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Earlier this month, Argentina presented its case to the Office of the US Trade Representative (USTR) to regain membership of its Generalized System of Preferences (GSP), a program that allows certain imports to be considered duty free or pay less than 5 percent in tariffs from what it considers a “beneficiary developing country.” In 2012, Argentina was removed as a beneficiary from the GSP after Argentina allowed for a series of unpaid judgments to accumulate in the World Bank’s International Center for Settlement of Investment Disputes.

The Macri administration initially petitioned to re-enter the program in fall 2016 but the decision was postponed by the Trump administration. Macri has amended Argentina’s proposal with over 70 letters of support from 180 national and multinational companies in hopes of creating a more lucrative relationship. Eight Argentine provinces have also vocalized support as part of a larger effort to develop regional economies. If this door is re-opened, it has the potential of US $400 million in exports.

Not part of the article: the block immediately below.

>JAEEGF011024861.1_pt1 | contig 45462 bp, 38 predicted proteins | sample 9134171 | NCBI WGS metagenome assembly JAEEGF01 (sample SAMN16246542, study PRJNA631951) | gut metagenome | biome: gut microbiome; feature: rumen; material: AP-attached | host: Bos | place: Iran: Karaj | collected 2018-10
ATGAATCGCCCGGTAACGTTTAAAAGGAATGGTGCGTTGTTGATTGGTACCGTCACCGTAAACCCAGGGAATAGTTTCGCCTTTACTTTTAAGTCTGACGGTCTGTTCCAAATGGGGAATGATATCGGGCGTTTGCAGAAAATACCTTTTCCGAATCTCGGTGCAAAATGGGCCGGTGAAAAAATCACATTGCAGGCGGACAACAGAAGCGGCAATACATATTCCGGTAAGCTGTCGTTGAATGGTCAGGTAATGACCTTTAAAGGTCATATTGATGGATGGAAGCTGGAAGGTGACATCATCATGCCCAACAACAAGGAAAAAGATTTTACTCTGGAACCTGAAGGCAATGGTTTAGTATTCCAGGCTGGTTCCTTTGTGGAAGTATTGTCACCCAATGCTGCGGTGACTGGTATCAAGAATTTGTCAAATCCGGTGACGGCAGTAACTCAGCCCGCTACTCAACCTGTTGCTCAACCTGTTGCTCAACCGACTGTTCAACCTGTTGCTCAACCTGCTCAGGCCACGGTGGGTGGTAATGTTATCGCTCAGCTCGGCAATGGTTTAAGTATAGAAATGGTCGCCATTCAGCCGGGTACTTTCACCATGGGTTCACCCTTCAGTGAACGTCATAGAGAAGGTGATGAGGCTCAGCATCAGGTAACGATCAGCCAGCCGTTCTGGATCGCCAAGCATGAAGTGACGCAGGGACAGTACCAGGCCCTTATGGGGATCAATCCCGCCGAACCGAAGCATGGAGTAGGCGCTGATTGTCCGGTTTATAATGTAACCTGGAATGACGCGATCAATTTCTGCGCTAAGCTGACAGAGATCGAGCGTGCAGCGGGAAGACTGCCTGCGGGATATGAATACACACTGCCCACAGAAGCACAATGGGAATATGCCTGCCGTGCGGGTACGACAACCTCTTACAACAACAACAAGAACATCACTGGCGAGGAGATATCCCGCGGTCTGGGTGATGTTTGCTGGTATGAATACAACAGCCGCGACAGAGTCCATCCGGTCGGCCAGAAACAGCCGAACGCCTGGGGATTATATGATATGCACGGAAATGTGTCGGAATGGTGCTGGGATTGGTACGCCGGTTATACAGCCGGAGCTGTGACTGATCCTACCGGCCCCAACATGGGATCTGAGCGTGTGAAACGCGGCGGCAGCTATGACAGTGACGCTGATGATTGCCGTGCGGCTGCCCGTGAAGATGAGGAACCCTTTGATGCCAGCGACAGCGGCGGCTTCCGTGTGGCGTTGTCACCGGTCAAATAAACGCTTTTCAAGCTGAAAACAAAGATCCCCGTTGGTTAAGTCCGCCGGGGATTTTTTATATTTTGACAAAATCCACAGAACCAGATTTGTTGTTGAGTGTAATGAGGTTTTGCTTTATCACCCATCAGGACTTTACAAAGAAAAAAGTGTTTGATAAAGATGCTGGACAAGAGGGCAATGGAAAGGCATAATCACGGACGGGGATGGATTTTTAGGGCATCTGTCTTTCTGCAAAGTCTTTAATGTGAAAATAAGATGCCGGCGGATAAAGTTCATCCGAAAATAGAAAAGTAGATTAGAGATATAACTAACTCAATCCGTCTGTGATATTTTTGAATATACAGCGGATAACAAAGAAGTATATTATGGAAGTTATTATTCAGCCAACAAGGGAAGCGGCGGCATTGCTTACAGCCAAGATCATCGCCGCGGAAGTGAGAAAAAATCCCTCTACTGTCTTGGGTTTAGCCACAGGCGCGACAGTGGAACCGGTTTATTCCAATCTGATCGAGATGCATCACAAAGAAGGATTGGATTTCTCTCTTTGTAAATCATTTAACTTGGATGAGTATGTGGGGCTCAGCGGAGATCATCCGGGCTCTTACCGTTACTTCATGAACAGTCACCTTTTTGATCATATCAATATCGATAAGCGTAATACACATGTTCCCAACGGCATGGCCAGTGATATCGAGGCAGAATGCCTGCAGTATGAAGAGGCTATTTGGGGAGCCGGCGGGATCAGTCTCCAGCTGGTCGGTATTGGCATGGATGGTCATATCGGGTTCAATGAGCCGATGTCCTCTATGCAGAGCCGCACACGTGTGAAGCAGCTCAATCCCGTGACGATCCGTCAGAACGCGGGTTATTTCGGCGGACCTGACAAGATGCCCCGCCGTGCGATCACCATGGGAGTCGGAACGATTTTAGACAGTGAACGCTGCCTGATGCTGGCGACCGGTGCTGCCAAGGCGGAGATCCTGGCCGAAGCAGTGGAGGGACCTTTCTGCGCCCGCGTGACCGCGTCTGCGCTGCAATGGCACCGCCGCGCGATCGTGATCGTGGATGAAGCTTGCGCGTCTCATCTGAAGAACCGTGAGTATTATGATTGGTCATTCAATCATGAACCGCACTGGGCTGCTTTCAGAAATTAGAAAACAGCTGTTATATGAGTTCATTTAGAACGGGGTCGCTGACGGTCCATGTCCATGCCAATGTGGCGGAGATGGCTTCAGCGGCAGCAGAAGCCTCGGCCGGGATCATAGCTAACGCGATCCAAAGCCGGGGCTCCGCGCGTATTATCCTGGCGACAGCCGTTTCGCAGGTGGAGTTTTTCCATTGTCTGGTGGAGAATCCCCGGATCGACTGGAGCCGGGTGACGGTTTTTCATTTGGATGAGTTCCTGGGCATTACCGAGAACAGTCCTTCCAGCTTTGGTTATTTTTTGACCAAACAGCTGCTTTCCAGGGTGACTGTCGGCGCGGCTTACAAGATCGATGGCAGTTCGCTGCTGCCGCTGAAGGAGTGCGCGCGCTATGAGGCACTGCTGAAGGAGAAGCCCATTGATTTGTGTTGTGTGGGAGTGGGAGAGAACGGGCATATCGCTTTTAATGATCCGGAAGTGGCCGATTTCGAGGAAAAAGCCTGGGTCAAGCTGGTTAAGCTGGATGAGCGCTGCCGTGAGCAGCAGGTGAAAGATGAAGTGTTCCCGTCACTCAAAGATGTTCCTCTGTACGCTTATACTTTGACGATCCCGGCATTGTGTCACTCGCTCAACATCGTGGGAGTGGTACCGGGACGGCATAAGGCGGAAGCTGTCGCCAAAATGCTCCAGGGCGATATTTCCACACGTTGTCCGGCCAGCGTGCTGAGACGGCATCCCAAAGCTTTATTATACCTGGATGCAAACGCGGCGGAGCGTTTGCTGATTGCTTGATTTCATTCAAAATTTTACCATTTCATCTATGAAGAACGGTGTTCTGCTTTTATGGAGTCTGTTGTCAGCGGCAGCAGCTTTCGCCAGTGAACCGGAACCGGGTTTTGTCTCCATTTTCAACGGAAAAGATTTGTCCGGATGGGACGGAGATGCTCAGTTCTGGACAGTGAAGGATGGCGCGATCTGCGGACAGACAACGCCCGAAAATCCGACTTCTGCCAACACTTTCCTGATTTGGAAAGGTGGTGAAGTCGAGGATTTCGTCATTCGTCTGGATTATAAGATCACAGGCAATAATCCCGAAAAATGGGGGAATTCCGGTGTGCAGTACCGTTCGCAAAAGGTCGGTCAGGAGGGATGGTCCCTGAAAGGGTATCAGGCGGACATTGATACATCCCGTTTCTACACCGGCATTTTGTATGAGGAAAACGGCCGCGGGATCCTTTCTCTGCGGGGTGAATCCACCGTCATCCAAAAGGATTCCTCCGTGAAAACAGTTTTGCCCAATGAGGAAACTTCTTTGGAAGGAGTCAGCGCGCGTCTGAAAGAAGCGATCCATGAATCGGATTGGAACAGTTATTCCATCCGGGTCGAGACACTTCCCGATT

Though Argentine government officials have expressed confidence in the application, the country faces some hiccups on the way to approval. The US government has been critical of the regulatory framework for foreign investments, as well as current intellectual property rights. Tax and labor reforms have also been deemed as necessary to show improvement. Despite the notoriously sludgy Swamp timeframe, Macri hopes that Washington can come to a swift decision on this petition as Argentine economy may expand to a point that it no longer qualifies as “developing.” Argentina has certainly come a long way in the eyes of foreign investors in the last two years, however the US Government can be a tough nut to crack.